__ __ __ / /_ ____ / /_ __ __ _____ ____ ____/ / ___ _____ / __/ / __ \ / __ \ / / / / / ___/ / __ \ / __ / / _ \ / ___/ / /_ / /_/ / / /_/ / / /_/ / _ / /__ / /_/ // /_/ / / __/ (__ ) \__/ \____/ /_.___/ \__, / (_) \___/ \____/ \__,_/ \___/ /____/ /____/

__ __ / /_ ____ / /_ __ __ / __/ / __ \ / __ \ / / / / / /_ / /_/ / / /_/ / / /_/ / \__/ \____/ /_.___/ \__, / _ /____/ (_) __ _____ ____ ____/ / ___ _____ / ___/ / __ \ / __ / / _ \ / ___/ / /__ / /_/ // /_/ / / __/ (__ ) \___/ \____/ \__,_/ \___/ /____/

Written on 2019-12-29

This is an overdue post wherein I link to to a talk I gave to the Concourse London User Group about the different patterns for operating Concourse for multiple users groups.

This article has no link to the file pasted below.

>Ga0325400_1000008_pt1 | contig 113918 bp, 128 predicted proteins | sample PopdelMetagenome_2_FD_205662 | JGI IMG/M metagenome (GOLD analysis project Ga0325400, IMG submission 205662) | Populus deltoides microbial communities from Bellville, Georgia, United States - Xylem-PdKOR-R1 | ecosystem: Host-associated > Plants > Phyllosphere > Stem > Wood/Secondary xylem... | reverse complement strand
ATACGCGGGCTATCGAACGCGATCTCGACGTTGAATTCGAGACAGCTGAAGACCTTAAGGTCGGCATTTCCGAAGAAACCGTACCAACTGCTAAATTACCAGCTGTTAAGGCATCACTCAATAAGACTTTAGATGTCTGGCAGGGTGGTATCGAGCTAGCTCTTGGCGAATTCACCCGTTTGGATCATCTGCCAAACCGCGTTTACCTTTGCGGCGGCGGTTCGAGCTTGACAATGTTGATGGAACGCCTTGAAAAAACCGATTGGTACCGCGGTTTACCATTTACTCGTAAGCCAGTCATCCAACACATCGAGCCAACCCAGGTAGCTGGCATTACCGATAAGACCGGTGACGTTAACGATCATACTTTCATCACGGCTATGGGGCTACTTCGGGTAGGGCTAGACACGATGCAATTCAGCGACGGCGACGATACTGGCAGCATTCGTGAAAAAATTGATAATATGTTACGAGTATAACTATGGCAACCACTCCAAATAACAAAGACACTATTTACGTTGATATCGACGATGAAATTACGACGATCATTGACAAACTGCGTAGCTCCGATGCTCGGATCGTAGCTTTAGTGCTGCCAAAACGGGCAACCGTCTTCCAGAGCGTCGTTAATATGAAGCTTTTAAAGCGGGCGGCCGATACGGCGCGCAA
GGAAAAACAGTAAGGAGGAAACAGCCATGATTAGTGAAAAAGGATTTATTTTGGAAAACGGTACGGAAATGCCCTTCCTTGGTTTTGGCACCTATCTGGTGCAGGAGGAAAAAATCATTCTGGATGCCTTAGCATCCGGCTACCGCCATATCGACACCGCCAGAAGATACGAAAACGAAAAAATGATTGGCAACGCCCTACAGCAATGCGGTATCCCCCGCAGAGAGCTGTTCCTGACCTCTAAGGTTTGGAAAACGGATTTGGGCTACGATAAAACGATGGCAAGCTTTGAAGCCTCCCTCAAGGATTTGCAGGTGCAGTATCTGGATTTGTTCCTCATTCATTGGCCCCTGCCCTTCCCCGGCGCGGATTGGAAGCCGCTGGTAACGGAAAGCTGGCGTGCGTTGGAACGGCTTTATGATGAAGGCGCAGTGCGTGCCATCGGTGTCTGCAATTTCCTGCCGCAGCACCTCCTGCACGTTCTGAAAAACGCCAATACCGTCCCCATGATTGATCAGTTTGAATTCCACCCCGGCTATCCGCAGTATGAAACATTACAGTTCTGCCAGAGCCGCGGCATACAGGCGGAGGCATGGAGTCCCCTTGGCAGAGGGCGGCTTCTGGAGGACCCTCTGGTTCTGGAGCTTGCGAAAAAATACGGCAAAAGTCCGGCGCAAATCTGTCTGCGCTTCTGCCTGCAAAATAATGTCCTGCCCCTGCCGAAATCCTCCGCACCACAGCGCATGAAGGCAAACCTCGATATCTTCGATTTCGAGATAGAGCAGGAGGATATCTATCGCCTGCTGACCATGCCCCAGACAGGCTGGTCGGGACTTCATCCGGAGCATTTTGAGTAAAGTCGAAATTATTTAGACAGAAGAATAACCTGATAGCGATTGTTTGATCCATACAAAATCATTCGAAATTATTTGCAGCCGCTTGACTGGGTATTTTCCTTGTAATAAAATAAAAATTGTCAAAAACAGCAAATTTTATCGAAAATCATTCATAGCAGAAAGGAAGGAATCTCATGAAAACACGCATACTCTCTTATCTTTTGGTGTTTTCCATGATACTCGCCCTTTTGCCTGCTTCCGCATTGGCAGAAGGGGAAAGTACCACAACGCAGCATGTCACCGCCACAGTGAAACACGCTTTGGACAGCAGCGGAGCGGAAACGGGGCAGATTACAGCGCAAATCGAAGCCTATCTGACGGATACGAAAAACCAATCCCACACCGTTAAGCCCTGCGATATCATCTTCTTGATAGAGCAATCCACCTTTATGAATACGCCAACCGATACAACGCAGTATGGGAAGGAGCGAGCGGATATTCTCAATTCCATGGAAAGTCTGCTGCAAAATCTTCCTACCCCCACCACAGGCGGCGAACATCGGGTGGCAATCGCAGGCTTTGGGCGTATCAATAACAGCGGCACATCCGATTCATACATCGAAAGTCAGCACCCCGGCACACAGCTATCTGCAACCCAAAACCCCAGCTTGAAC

The talk was uploaded by Engineer Better to their YouTube channel.

Context

Concourse is an open-source, continuous thing-doer which I use almost every day, and has changed the way I think about software development.

Concourse is usually deployed for continuous integration and delivery, and can be deployed for small teams, or can be deployed in various multi-tenant configurations for larger teams and organisations. These different strategies are covered in the video.

The actual code we use to deploy Concourse at GDS, which represents one of the multi-tenant strategies, is open source on GitHub.